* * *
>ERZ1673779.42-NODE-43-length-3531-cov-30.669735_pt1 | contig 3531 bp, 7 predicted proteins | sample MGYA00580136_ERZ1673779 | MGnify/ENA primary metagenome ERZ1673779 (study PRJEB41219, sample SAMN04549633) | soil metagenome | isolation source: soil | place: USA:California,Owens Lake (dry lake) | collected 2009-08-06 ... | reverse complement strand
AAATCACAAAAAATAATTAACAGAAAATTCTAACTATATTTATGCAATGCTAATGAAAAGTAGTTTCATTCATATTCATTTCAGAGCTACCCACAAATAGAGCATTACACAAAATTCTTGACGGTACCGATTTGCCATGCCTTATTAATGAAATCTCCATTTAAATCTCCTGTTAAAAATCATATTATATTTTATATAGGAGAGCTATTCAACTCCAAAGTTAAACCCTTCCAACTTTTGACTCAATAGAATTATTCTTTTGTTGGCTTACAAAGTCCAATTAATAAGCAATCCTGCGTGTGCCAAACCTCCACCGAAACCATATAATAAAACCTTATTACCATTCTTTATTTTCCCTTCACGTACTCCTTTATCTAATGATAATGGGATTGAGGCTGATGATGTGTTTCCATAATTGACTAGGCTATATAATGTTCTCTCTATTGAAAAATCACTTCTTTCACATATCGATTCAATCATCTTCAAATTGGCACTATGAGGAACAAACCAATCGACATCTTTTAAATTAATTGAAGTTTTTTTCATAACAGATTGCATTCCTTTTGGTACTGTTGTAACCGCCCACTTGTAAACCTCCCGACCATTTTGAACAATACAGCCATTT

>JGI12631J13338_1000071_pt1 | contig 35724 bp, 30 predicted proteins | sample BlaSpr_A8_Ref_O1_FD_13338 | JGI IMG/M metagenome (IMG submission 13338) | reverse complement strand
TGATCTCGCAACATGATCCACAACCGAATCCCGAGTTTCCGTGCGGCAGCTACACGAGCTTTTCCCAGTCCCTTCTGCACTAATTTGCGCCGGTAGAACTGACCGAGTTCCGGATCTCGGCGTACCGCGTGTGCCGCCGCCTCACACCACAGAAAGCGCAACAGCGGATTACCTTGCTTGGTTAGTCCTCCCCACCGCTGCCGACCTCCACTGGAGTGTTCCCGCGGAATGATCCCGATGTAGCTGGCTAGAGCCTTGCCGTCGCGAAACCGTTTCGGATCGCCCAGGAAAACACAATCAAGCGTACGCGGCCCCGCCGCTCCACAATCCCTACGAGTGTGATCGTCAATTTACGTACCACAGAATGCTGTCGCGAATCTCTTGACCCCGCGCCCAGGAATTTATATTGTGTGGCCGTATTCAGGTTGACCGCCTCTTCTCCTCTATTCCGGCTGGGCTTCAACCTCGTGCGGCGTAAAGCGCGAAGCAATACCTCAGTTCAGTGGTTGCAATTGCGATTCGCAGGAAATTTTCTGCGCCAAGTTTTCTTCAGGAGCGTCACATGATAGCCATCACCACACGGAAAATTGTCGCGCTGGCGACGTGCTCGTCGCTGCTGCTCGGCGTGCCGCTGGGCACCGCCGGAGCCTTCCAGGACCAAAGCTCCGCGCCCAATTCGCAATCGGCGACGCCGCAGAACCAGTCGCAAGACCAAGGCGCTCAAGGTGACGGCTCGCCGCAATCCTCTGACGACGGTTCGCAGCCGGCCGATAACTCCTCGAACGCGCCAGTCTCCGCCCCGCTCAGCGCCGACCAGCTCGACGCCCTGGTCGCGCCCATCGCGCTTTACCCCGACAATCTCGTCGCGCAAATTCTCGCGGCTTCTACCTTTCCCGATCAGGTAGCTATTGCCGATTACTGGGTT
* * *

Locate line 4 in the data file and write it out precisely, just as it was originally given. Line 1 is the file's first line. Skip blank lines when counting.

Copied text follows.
TGATCTCGCAACATGATCCACAACCGAATCCCGAGTTTCCGTGCGGCAGCTACACGAGCTTTTCCCAGTCCCTTCTGCACTAATTTGCGCCGGTAGAACTGACCGAGTTCCGGATCTCGGCGTACCGCGTGTGCCGCCGCCTCACACCACAGAAAGCGCAACAGCGGATTACCTTGCTTGGTTAGTCCTCCCCACCGCTGCCGACCTCCACTGGAGTGTTCCCGCGGAATGATCCCGATGTAGCTGGCTAGAGCCTTGCCGTCGCGAAACCGTTTCGGATCGCCCAGGAAAACACAATCAAGCGTACGCGGCCCCGCCGCTCCACAATCCCTACGAGTGTGATCGTCAATTTACGTACCACAGAATGCTGTCGCGAATCTCTTGACCCCGCGCCCAGGAATTTATATTGTGTGGCCGTATTCAGGTTGACCGCCTCTTCTCCTCTATTCCGGCTGGGCTTCAACCTCGTGCGGCGTAAAGCGCGAAGCAATACCTCAGTTCAGTGGTTGCAATTGCGATTCGCAGGAAATTTTCTGCGCCAAGTTTTCTTCAGGAGCGTCACATGATAGCCATCACCACACGGAAAATTGTCGCGCTGGCGACGTGCTCGTCGCTGCTGCTCGGCGTGCCGCTGGGCACCGCCGGAGCCTTCCAGGACCAAAGCTCCGCGCCCAATTCGCAATCGGCGACGCCGCAGAACCAGTCGCAAGACCAAGGCGCTCAAGGTGACGGCTCGCCGCAATCCTCTGACGACGGTTCGCAGCCGGCCGATAACTCCTCGAACGCGCCAGTCTCCGCCCCGCTCAGCGCCGACCAGCTCGACGCCCTGGTCGCGCCCATCGCGCTTTACCCCGACAATCTCGTCGCGCAAATTCTCGCGGCTTCTACCTTTCCCGATCAGGTAGCTATTGCCGATTACTGGGTT